Caroline Arguell followed the hand-written signs leading her to an estate sale at a home on a typical suburban side street in Bellmore on a recent Friday morning and gleefully started sorting through the knickknacks, furniture and other random second-hand items.
Other deal-seekers young and old joined her in waking up early to dig through the unwanted contents of strangers’ attics, chatting casually with one another while searching for something valuable. Some join such hunts in the hope of finding something worth reselling. Many are lifelong regulars at similar sales, forming a seasonal subculture of shoppers hopping from sale to sale once the warm weather arrives—buying everything from electronics to antiques.
“Somebody’s junk is somebody [else’s] treasure,” said Arguell, 40, who didn’t find anything worth buying that day, but enjoyed the thrill of the hunt regardless. After 35 years of repeating this ritual, she ponders reselling some of her finds at a garage sale of her own—but not just yet. “I was just driving and I saw this bright sign [advertising the sale] and I said: ‘Oh my God let’s go to this estate sale!’”
Estate sales, tag sales, yard sales, moving sales and garage sales are virtually all the same thing. The only difference may be the location or the reason for the sale. Estate sales tend to take place indoors with people freely walking around the house and buying what they like. Moving sales, as the term suggests, are held when the seller is moving, as opposed to a typical tag sale, when someone is selling off unwanted items after spring cleaning.
The buyers, too, come in all shapes and sizes. During the sale in Bellmore, some were wearing jean shorts. Others wore tucked-in dress shirts, slacks and dress shoes.
“Everybody is looking for their own special treasure,” said Bryan Reif, who operates lisaler.com, a local yard sale directory website. “It’s basically a treasure hunt.”
Reif suspects that many people who live on LI don’t attend these sales. Those that do see each other at these sales often get to know each other after awhile, he added. The majority of tag-sale regulars, like him, have been doing so for most of their lives.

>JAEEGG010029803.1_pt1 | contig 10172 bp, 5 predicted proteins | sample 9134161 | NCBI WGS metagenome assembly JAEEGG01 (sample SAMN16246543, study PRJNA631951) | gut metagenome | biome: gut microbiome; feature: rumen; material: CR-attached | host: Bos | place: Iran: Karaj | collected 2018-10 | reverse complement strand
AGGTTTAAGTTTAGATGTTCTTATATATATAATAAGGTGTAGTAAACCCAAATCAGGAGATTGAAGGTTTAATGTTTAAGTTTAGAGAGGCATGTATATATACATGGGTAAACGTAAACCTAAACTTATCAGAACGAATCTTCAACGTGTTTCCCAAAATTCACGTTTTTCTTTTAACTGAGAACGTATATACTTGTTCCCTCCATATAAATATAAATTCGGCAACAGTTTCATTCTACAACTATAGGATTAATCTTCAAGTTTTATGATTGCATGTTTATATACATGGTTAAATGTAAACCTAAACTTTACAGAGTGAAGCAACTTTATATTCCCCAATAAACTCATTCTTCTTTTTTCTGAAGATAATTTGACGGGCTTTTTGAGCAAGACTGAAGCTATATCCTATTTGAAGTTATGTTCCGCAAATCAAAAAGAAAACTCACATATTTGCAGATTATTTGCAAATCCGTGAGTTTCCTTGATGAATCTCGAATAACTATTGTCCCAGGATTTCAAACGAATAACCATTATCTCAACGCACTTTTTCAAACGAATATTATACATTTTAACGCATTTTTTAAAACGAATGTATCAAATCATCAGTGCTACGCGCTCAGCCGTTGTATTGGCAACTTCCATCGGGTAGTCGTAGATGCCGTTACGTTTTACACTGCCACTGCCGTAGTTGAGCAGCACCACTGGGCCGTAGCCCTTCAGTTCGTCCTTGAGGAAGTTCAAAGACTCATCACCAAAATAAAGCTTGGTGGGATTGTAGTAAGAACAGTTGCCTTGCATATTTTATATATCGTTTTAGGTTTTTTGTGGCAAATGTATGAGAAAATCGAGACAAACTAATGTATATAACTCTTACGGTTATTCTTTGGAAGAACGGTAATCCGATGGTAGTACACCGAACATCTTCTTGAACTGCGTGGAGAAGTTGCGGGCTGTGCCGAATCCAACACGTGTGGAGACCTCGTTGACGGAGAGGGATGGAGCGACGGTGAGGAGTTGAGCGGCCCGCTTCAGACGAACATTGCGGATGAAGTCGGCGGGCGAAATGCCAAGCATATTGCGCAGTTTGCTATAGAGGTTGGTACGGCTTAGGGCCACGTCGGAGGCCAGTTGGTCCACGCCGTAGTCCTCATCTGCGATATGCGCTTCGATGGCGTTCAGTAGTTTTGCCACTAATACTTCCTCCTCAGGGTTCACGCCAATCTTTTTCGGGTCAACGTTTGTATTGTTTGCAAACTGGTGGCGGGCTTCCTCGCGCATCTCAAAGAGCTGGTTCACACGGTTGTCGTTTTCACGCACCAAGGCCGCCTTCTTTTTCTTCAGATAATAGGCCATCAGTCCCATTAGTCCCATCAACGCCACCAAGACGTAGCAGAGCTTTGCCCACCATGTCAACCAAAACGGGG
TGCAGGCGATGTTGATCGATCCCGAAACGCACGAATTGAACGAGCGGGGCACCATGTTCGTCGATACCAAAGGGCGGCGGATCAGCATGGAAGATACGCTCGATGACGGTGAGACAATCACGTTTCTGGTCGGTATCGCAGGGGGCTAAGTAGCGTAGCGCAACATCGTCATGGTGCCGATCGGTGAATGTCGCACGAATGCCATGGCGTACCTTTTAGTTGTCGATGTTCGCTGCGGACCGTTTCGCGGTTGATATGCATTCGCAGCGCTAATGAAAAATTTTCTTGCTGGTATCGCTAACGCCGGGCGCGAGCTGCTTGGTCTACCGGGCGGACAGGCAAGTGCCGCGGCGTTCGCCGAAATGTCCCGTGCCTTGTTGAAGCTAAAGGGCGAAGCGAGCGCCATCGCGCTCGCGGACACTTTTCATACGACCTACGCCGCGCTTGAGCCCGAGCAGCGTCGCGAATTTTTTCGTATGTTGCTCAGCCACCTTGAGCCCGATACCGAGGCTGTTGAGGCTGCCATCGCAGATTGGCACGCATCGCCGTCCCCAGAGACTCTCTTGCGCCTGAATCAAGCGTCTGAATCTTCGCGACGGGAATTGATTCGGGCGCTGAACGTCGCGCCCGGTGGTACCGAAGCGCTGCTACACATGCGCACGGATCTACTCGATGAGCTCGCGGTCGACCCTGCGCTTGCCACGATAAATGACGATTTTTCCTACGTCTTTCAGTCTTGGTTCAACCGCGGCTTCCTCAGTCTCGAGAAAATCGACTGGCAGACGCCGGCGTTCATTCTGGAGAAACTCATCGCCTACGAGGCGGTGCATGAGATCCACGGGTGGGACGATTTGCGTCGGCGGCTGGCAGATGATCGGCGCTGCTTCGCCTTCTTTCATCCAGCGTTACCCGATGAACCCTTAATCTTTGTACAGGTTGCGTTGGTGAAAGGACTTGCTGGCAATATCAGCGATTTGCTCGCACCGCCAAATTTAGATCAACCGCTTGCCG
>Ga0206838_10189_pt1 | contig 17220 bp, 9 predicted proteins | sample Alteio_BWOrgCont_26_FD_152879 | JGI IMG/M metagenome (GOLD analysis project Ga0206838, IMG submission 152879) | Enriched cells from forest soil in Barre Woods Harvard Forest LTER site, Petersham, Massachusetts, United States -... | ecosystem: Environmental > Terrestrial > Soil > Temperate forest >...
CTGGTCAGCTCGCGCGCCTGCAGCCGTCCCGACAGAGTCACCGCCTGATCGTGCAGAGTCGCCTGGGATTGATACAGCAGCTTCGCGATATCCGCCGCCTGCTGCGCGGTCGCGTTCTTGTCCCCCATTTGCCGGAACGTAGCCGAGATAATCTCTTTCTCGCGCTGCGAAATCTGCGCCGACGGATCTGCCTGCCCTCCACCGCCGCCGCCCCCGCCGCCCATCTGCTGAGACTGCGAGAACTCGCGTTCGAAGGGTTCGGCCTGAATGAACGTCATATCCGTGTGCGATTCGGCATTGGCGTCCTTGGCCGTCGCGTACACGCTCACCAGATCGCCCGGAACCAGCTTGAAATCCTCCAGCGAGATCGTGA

Reif was nearing the end of his postal service career when he started to wonder about what he would do with his free time after retirement. So, he turned his passion for garage sales into a business. He launched his website, painted his car to advertise it and now he runs the online sale directory.
“What’s great about the sales is [that] hard-to-find items and things that you can’t really buy, like ivory or turtle shells, things like these, are available at these types of sales,” he said.
Within these nomadic markets, just about anything can be bought or sold. Items regularly found include old VCRs, laundry detergent, mattresses and video game systems. Shoppers can rummage through old dusty Motown record players one moment, then go through the kitchen cabinet the next. Dining room sets can be bought, so can living room sets.
“You find random stuff that’s pretty cheap,” said 23-year-old photographer Christian Patallo, who didn’t plan on attending any sales that day, but saw a sign and decided to check one out. “I’ve actually bought a camera for $1 that’s actually [worth] $300. You always find something cheap.”
Each tag sale shopper seems to be hunting for a specific item. Some people look for clothes while other people look for jewelry. Cameras are Patallo’s interest, but since there was none at this sale, he lost interest.